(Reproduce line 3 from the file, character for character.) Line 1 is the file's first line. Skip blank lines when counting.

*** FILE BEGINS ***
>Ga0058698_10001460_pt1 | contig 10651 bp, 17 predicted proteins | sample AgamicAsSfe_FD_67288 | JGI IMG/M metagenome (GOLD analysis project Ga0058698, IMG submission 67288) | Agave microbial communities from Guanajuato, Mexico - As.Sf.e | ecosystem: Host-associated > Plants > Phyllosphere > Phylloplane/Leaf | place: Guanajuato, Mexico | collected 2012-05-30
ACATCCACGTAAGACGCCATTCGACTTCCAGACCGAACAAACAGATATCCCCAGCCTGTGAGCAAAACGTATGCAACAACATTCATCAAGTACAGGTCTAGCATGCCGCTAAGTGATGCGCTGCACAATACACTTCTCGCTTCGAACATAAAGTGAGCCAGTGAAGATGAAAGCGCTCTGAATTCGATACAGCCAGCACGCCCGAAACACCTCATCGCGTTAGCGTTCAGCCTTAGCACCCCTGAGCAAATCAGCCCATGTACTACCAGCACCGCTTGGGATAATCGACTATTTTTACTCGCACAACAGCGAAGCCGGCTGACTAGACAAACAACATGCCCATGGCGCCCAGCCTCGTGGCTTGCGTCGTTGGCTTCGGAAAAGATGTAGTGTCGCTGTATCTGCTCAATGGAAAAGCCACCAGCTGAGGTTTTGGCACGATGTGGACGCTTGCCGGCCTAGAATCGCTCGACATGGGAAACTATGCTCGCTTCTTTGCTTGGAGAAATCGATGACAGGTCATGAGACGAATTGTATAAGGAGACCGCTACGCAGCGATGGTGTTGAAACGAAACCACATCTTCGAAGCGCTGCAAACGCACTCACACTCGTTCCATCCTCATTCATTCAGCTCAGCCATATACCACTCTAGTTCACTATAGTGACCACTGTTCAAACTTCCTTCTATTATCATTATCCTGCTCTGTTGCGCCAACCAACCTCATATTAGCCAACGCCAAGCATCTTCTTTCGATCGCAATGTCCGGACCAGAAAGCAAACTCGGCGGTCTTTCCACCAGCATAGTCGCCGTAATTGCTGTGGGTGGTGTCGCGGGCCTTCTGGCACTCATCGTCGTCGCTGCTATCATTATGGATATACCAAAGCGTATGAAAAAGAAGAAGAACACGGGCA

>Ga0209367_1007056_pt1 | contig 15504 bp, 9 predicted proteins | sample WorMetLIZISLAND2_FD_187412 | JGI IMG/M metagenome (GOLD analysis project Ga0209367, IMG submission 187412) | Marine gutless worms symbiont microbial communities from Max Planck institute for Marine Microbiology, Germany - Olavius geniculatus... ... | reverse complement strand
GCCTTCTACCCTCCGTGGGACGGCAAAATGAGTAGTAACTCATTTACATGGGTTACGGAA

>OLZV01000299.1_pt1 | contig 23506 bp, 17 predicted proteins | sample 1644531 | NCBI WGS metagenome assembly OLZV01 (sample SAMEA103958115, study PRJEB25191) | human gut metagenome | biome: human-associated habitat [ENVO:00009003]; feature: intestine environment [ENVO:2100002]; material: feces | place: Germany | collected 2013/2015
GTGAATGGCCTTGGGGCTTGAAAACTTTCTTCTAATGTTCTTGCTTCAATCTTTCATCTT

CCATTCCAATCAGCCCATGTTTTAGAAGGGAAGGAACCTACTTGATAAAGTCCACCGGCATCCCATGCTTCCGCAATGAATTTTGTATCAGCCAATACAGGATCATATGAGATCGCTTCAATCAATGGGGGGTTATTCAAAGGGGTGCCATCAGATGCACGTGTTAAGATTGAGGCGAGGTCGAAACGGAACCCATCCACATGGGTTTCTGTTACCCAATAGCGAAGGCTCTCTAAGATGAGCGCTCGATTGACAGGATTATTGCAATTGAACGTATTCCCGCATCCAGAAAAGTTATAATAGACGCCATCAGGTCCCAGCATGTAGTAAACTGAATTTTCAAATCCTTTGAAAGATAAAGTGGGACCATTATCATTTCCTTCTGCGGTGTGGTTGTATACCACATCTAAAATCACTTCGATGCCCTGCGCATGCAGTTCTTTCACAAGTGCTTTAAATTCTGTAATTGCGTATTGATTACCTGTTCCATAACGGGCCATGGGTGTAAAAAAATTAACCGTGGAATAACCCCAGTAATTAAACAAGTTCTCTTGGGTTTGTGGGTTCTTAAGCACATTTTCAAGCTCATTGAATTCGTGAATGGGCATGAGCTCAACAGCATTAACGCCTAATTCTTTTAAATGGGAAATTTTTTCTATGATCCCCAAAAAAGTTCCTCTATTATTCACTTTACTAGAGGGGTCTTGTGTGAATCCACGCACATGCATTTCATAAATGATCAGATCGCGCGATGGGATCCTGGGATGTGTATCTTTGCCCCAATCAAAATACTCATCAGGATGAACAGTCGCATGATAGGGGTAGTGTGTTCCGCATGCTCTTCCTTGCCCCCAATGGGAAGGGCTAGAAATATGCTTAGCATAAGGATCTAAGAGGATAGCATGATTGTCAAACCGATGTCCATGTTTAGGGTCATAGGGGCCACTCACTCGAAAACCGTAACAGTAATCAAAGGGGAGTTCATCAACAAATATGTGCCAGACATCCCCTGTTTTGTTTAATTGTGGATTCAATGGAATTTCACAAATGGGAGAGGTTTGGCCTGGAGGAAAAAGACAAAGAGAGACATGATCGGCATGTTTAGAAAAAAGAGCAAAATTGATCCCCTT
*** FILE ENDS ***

>Ga0209367_1007056_pt1 | contig 15504 bp, 9 predicted proteins | sample WorMetLIZISLAND2_FD_187412 | JGI IMG/M metagenome (GOLD analysis project Ga0209367, IMG submission 187412) | Marine gutless worms symbiont microbial communities from Max Planck institute for Marine Microbiology, Germany - Olavius geniculatus... ... | reverse complement strand